Connecticut has long been dominated by locally run, independent hospitals or those in small regional networks, but that’s changing. The number of hospitals joining larger networks has grown dramatically in recent years, and experts expect the trend toward consolidation to continue.

Similarly, while all but one of the state’s hospitals are nonprofit, that’s likely to change soon, with four Connecticut hospitals exploring some sort of arrangement with a national for-profit health care chain.

Experts say there are many reasons for hospitals to consider joining larger organizations, including the need for access to capital to pay for electronic medical record systems and upgrade facilities, as well as the need to increase efficiency and adapt to changes under the federal health law that are expected to make finances even tighter.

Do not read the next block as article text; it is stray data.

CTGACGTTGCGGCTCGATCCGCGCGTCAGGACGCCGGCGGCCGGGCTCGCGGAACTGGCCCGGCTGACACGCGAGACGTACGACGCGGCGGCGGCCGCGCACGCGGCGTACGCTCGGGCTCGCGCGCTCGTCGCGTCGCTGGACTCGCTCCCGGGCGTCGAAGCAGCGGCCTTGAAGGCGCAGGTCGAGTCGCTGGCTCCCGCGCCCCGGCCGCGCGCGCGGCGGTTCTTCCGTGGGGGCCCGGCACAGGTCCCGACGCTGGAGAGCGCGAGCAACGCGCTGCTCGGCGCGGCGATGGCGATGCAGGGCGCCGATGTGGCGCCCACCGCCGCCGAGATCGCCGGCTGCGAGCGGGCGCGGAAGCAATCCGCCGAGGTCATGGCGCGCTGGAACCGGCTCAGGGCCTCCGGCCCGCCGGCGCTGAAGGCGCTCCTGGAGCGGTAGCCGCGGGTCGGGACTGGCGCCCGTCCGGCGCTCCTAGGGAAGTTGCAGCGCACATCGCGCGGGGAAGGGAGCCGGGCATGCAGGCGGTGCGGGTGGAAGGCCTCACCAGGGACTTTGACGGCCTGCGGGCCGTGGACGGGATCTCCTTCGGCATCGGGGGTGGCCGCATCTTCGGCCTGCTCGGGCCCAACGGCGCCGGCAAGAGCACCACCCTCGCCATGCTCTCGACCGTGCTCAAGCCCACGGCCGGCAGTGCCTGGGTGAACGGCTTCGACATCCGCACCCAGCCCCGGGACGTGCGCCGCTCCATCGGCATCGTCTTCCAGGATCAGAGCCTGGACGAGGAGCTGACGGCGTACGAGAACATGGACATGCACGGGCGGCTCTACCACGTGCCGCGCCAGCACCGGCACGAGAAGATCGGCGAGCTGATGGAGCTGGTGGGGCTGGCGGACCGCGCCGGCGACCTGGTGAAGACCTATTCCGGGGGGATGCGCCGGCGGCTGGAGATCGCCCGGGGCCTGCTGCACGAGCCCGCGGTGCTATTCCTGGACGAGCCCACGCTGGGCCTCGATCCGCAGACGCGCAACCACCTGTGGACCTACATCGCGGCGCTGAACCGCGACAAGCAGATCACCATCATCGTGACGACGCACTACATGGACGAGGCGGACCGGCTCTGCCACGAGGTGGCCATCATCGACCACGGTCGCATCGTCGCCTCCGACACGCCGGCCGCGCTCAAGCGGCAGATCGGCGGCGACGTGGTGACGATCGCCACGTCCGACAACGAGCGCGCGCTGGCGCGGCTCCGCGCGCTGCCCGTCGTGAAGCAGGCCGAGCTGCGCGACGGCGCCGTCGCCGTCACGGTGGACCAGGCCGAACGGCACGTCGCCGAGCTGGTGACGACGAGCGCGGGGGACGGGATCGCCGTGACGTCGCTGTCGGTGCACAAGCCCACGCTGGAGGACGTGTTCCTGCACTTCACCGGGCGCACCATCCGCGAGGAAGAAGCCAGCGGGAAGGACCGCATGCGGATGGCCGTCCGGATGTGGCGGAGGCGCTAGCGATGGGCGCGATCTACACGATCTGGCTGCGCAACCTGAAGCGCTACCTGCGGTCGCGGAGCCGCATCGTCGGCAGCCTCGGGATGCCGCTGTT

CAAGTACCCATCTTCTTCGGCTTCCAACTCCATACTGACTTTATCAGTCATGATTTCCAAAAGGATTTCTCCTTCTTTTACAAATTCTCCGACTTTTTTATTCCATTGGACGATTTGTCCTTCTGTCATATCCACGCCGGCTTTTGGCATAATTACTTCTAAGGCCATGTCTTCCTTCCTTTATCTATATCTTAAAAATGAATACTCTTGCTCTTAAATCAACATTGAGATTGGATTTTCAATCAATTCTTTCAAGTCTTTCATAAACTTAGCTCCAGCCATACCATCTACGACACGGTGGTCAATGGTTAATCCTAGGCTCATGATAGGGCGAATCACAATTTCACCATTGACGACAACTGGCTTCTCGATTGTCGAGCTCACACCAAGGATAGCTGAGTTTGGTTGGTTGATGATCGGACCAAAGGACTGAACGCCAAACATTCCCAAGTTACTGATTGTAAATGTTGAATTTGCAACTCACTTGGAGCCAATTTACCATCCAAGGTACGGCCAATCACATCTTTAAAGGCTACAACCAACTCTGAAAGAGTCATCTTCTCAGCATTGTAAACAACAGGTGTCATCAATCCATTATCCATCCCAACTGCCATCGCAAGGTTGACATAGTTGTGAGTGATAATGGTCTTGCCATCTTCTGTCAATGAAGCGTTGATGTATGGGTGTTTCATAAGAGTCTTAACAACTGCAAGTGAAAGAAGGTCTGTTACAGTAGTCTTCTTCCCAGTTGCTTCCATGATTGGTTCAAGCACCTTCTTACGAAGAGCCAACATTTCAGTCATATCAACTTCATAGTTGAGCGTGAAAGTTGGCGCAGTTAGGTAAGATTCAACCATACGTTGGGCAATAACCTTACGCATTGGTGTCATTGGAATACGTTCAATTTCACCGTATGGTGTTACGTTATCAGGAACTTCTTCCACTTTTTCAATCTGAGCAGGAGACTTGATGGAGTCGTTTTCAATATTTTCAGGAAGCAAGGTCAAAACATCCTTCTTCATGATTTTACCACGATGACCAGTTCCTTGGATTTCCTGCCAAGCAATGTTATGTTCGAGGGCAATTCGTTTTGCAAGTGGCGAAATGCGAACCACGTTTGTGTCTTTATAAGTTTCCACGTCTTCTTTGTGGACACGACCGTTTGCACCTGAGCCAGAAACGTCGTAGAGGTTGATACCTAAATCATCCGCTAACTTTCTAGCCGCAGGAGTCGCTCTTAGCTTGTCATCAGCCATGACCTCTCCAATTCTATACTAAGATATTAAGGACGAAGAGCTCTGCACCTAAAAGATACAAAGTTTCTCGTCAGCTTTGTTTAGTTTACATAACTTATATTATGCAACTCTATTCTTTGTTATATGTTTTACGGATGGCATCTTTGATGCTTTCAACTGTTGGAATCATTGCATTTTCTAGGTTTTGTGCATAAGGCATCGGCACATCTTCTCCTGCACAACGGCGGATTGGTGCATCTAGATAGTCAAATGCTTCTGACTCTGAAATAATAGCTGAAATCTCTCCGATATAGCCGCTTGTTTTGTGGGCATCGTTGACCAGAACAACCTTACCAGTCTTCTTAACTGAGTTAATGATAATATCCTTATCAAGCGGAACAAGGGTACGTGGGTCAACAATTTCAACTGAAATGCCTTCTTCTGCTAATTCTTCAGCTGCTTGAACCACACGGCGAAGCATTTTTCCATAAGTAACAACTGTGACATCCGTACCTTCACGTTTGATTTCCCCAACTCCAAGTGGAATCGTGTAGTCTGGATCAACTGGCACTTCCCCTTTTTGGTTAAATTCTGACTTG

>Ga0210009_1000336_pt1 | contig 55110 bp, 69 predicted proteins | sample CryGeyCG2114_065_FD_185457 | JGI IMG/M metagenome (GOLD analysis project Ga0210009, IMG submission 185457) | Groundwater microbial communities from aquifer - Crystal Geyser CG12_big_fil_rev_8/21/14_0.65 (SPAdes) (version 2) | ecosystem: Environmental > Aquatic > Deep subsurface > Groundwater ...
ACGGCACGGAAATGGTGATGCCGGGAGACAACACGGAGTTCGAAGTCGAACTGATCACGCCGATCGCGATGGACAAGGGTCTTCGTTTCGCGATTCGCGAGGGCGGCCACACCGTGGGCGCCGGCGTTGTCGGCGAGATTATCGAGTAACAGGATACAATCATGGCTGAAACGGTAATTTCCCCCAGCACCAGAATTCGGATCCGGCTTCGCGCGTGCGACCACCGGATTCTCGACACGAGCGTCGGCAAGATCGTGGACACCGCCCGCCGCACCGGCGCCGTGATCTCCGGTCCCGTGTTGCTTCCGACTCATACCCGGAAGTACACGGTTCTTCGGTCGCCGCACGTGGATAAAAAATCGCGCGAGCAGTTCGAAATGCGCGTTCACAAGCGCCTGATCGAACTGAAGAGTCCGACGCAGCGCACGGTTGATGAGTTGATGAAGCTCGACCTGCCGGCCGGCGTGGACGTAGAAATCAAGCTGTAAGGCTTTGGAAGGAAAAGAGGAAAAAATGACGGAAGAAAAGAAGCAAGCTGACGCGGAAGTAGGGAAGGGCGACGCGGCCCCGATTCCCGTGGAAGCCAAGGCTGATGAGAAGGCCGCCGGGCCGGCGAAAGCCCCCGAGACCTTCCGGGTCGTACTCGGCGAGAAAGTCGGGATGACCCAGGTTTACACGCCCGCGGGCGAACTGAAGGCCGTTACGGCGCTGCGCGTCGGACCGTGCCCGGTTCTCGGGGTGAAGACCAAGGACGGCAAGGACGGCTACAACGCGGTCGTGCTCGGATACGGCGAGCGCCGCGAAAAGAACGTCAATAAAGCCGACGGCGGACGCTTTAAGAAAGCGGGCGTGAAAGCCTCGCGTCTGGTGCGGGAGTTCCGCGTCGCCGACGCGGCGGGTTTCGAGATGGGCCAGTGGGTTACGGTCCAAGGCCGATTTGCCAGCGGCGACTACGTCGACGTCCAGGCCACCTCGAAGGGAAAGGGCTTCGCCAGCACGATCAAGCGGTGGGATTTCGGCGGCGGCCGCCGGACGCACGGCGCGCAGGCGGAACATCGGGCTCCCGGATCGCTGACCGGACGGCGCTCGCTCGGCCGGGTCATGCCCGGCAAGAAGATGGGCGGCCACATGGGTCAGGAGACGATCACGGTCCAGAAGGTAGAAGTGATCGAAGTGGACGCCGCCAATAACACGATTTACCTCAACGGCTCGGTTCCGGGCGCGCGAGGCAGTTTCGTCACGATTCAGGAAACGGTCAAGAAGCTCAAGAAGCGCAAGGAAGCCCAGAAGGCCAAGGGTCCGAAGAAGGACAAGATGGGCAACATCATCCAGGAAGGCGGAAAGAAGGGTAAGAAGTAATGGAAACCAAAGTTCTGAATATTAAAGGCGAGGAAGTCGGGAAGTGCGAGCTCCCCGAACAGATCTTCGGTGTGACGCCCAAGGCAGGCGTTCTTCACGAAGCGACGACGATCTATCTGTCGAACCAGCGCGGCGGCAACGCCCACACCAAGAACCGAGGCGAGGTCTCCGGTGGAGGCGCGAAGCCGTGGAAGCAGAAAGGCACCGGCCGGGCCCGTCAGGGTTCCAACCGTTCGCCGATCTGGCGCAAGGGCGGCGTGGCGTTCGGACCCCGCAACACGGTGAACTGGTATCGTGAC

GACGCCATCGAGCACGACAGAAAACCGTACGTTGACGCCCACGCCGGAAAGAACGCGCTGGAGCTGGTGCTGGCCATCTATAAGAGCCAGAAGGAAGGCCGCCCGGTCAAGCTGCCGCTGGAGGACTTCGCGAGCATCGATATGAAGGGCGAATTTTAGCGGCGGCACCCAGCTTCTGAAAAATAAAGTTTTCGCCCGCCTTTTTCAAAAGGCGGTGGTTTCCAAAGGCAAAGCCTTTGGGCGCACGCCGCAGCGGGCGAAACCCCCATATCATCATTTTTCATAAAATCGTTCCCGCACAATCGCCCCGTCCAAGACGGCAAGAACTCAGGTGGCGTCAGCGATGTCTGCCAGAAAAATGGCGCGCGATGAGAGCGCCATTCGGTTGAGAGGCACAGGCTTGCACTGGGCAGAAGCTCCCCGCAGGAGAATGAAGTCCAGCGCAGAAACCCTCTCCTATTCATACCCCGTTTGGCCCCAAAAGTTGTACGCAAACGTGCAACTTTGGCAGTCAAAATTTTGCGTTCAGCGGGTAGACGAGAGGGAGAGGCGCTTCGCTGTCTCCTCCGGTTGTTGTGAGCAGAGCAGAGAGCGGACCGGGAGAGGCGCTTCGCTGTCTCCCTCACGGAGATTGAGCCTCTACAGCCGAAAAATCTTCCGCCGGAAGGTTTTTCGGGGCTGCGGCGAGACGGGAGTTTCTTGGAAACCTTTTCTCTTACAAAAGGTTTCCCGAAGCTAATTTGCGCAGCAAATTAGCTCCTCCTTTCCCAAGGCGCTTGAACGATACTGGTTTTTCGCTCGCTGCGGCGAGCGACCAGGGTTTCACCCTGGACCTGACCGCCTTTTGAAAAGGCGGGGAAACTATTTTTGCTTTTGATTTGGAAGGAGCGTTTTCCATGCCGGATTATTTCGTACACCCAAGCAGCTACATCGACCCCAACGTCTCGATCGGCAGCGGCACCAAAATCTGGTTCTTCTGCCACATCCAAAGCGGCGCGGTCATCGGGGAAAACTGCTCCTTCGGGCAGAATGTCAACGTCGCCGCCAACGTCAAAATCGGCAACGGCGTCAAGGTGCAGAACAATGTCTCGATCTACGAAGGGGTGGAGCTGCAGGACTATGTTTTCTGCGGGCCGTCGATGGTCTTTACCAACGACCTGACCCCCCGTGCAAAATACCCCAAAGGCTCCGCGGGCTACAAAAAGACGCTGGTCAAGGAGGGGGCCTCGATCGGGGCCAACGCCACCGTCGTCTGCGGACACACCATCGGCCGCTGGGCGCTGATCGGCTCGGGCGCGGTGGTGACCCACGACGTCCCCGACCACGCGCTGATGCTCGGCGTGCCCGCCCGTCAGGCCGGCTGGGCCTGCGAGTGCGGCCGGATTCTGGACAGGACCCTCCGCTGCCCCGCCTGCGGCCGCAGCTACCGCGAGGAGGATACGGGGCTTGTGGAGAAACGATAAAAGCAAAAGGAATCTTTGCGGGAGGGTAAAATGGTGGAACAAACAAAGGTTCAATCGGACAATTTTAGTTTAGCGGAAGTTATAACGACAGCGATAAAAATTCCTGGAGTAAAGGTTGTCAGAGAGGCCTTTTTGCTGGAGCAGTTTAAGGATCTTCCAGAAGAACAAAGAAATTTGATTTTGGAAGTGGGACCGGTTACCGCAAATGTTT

Changes in the hospital landscape, particularly related to hospitals’ converting to for-profit institutions, are likely to get significant attention during the coming legislative session. A controversial proposal that would have cleared the way for hospitals to become for-profit cleared the legislature in 2013, but Gov. Dannel P. Malloy vetoed it. Expect more legislation and public hearings on similar matters in 2014.

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